This first: feelings and opinions are not facts. It makes no difference how many people feel a certain way or how many have an opinion about something, having opinions or feelings does not make them facts. No matter how many people have opinions or how loudly they shout them, they are not facts.

I think a lot of people like to keep a “romantic” view when it comes to history. That means they have an idealized view of what happened as opposed to seeing things as they actually happened. In that romanticized version of history William Penn and his family established a colony based on tolerance, charity and fairness. So what about that famous “Walking Purchase” where the Penns cheated the local Indians? In 1737 the Penns hired three runners and acquired 1200 square miles of Lenape land in Pennsylvania, an area about the size of Rhode Island. In short the Penns (sons of William Penn) cheated the Indians. That is the realistic version.

Another thing we have often idealized is the Civil War. I have to admit that I also had a romantic view of that war as an adolescent. I thought of the “noble” southerners who fought against all odds to maintain a genteel way of life in a country covered with fields of cotton and tobacco while they sipped mint juleps and discussed philosophy.

Those plantations existed because they had slave labor to plant, care for and harvest cotton and tobacco. Without the slaves, and having to pay for the labor they provided would have spelled the end of the plantations and the owners who profited from them.

So much for background and reality.

Another reality is that both the soldiers and the generals who led the rebellion were, in a word, traitors. After all, anyone who takes up arms, betrays or fires on his country is a traitor.

We have no problem at all identifying Benedict Arnold as a traitor, but we gloss over the fact that he led American forces to defeat the British at Fort Ticonderoga. He had other successes as a general in the American army before he switched sides and joined with the British. Until 1779 he was a hero.

But we see no statues of Arnold in town and villages, on college campuses or in front of courthouses in New England. Reality has ruled and no one would think of raising a statue of a traitor.

But in our romantic view, statues of generals of the Confederacy seem not only appropriate but even patriotic. What is patriotic about protecting a statue of a traitor?

No one has been able to convince me or a lot of Americans that Lee, Jackson, Stuart, Longstreet (also educated at West Point) and the other generals were not, in fact, traitors. They led campaigns, troops and battles against the United States. Many of them, like Arnold, had been officers in the U.S. Army before they turned against their country.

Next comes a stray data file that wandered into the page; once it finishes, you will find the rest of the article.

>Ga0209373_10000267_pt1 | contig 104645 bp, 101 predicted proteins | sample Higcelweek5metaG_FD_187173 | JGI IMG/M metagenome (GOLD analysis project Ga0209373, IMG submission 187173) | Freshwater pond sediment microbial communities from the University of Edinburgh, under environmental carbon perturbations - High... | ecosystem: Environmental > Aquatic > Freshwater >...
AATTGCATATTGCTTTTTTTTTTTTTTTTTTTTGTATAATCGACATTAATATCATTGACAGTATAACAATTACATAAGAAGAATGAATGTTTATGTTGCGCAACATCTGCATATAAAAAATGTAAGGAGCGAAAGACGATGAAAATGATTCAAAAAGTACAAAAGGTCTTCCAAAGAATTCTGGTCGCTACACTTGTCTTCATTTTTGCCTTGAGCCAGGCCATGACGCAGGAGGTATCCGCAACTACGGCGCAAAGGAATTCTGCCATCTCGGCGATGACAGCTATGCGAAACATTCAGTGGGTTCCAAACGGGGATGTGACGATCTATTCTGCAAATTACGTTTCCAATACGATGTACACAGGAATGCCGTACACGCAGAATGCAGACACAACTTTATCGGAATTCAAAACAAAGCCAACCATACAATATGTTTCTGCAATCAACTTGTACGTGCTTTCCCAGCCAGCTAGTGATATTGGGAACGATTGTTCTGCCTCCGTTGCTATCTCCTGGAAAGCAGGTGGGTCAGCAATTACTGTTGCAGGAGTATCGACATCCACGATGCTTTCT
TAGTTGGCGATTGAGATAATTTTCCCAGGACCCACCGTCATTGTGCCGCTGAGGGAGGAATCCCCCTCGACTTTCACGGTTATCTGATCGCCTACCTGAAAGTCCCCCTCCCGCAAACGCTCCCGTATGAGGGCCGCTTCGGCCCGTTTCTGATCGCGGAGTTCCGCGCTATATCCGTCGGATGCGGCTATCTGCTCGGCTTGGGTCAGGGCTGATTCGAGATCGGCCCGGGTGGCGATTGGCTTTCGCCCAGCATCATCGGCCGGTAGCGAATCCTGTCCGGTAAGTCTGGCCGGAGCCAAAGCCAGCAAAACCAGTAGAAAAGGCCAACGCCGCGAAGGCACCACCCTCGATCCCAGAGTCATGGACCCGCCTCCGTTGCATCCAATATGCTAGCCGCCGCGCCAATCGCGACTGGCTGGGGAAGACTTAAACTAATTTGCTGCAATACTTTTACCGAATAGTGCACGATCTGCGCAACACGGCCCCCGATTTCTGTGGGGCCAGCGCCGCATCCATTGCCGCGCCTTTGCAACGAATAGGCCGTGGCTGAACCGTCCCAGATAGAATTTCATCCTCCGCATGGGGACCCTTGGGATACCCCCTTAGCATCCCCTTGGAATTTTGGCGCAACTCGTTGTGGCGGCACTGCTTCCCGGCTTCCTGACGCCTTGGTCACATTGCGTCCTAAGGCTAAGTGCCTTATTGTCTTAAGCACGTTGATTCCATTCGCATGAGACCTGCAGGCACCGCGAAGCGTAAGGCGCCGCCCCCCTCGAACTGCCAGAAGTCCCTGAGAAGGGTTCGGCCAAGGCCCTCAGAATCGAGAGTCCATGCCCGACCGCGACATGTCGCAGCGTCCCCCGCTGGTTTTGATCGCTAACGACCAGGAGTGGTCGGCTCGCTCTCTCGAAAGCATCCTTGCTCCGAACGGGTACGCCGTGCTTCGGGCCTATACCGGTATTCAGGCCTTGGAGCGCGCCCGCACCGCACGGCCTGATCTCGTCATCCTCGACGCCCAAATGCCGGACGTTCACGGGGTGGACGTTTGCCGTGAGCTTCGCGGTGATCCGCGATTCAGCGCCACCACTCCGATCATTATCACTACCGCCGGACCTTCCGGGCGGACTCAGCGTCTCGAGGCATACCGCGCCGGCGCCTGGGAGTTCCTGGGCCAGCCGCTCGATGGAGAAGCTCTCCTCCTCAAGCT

So how do they differ?

They differ because a lot of people who are dissatisfied with the government we have see the South as somehow a better alternative. But they also forget that before there was a “united” government we had tried out a confederacy. It failed.

It failed because if disunited states join together in any kind of “confederacy” with the ultimate power in the states, those states could not survive. Benjamin Franklin is reported to have uttered the pithy phrase, “We must all hang together or we will all hang separately.”

Somehow I have my doubts as to whether he actually said that, but the truth is he was right. Suppose the South had won. Slavery would have continued, the South would have continued as a mostly agricultural society, the North would have developed its industry. Could that “confederacy” have defeated Germany or Japan in the Second World War”

The truth is that a confederacy would have been easy pickings for the rest of the world envious of the industry of the North and the farms of the South.

The realistic truth is that confederacies don’t last long. They are, by their nature, too weak to exist in competition with strong central governments.

So if we are going to continue our romantic view of the Confederacy, the Civil War and the leaders of that rebellion, we need to remember that Lee and others would have been executed as traitors had not men like Lincoln and Grant interceded on their behalf and stemmed the tide of emotions that many Americans felt at the time. Reason successfully overruled emotions.

So I think we, like Lincoln, Grant and other like them, need to check our emotions at the door and take a realistic view of the world, the people of history and our statues to them.

Were Lee, Jackson, Staurt and Longstreet great generals and commanders? Without a doubt they were. But there have been countless great commanders (like Arnold) whom we would never think of honoring with statues.

Another fact is that most of the statues in question were not built or raised in the aftermath of the Civil War, but some fifty years later in the era when segregation was the law of the land. They were monuments to something that never existed in reality. It is time to recognize reality and stop perpetuating a popular misconception that never existed.

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